Continuing the longer responses to some of the questions Iago posed, I want to talk a little more about Yesod as it came up in the discussion. One of the things I feel that I need to do before I start into some of the specific elements under discussion, though, is clarify a little about how my Kabbalism differs from Crowley’s. Don’t take these as gospel; they are just my efforts to make sense of my work.
It has been a while since I talked about the tree of life/coil of life, hasn’t it? It is a useful symbol and there is a mobile and vitalist aspect to it that often gets obscured in the (overly) formal habits of Neoplatonism that yielded us its most popular expression.
When Ibn al’Arabi talks about the imagination, he places it in the category of things that makes us a proper image of the divine. When we engage our imagination fully, we imitate the creative act through which God created the world. This mirroring is one of the reasons that we can even begin to make sense of what would otherwise be the utter ineffability of God, though it is also the source of a lot of our misunderstandings, too. Our imagination is concrete and specific, motivated by, and concerned with, other concrete and specific things. God’s creative power is total, which is something we don’t have the chops to grasp.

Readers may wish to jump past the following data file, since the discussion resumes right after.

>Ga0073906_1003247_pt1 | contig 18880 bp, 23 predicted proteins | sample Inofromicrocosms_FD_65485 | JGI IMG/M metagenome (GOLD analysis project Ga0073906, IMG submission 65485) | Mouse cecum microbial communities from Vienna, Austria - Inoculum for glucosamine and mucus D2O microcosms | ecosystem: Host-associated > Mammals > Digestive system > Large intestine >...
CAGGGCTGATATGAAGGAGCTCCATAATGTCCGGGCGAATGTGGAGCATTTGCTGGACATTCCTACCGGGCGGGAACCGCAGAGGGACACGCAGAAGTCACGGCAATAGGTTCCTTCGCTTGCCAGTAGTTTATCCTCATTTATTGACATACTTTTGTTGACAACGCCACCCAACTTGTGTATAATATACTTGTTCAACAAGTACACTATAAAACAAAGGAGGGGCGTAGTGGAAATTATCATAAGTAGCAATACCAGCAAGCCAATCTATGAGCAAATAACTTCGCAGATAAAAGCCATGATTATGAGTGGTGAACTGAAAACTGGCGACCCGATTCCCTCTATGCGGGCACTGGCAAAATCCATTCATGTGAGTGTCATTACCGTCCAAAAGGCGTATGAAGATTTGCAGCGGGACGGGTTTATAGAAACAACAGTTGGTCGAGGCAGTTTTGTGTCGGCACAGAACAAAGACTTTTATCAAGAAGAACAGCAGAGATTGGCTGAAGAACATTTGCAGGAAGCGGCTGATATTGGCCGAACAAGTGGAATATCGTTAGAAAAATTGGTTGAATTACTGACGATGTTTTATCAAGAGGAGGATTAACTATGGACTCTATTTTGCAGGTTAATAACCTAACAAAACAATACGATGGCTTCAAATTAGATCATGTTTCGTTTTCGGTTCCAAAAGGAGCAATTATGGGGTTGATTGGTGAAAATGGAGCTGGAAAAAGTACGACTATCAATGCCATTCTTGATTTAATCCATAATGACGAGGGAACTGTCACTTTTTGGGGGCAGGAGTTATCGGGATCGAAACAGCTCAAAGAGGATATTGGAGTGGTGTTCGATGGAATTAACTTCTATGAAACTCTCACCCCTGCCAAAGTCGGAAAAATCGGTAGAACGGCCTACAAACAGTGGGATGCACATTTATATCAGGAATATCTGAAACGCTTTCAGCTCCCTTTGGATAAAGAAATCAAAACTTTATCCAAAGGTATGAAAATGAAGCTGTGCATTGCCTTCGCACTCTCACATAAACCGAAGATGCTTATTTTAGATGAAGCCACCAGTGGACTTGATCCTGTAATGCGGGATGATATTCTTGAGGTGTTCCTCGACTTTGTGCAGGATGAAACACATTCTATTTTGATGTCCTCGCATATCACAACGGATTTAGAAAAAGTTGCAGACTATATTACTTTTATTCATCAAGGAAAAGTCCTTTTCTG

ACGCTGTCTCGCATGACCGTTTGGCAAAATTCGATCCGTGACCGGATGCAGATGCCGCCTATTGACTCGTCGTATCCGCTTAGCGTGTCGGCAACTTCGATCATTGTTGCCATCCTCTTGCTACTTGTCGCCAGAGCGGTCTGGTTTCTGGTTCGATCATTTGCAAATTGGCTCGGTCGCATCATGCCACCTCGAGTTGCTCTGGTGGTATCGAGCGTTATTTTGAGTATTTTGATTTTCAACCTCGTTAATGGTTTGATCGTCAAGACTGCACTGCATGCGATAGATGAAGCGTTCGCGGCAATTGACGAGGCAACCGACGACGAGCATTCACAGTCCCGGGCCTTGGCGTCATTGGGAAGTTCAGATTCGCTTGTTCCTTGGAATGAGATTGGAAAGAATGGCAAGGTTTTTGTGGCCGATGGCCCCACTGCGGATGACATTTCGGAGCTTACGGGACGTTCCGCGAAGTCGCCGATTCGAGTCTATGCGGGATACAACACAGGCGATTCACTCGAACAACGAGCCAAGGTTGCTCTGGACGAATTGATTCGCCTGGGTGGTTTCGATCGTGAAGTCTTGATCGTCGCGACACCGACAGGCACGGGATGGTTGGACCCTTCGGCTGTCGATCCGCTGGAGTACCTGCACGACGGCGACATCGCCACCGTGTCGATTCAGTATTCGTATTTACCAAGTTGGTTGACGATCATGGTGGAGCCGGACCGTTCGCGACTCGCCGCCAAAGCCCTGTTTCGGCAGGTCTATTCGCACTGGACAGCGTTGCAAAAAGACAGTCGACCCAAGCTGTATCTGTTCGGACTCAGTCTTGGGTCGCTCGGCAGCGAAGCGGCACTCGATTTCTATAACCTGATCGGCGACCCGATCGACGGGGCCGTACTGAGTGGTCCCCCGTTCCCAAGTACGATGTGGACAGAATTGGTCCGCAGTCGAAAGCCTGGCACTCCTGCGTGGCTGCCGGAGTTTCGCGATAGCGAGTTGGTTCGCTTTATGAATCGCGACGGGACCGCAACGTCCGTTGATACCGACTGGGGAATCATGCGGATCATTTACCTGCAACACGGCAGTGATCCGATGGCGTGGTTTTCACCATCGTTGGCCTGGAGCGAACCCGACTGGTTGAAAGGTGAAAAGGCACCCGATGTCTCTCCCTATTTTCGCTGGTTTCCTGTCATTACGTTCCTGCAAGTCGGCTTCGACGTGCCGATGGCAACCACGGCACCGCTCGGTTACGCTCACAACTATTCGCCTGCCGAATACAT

I have been contemplating that sense I have that the ‘ideal’ tree of life is mostly a ghost or hologram of other trees, except for its middle pillar. That pillar is dominated by Tifaret and Yesod, sefirot linked to the Sun and Moon, respectively. Here I want to explore how the use of these prominent heavenly objects to symbolize Tifaret and Yesod provide an illuatration of how these spiritual forces operate within the unfolding pattern of creation.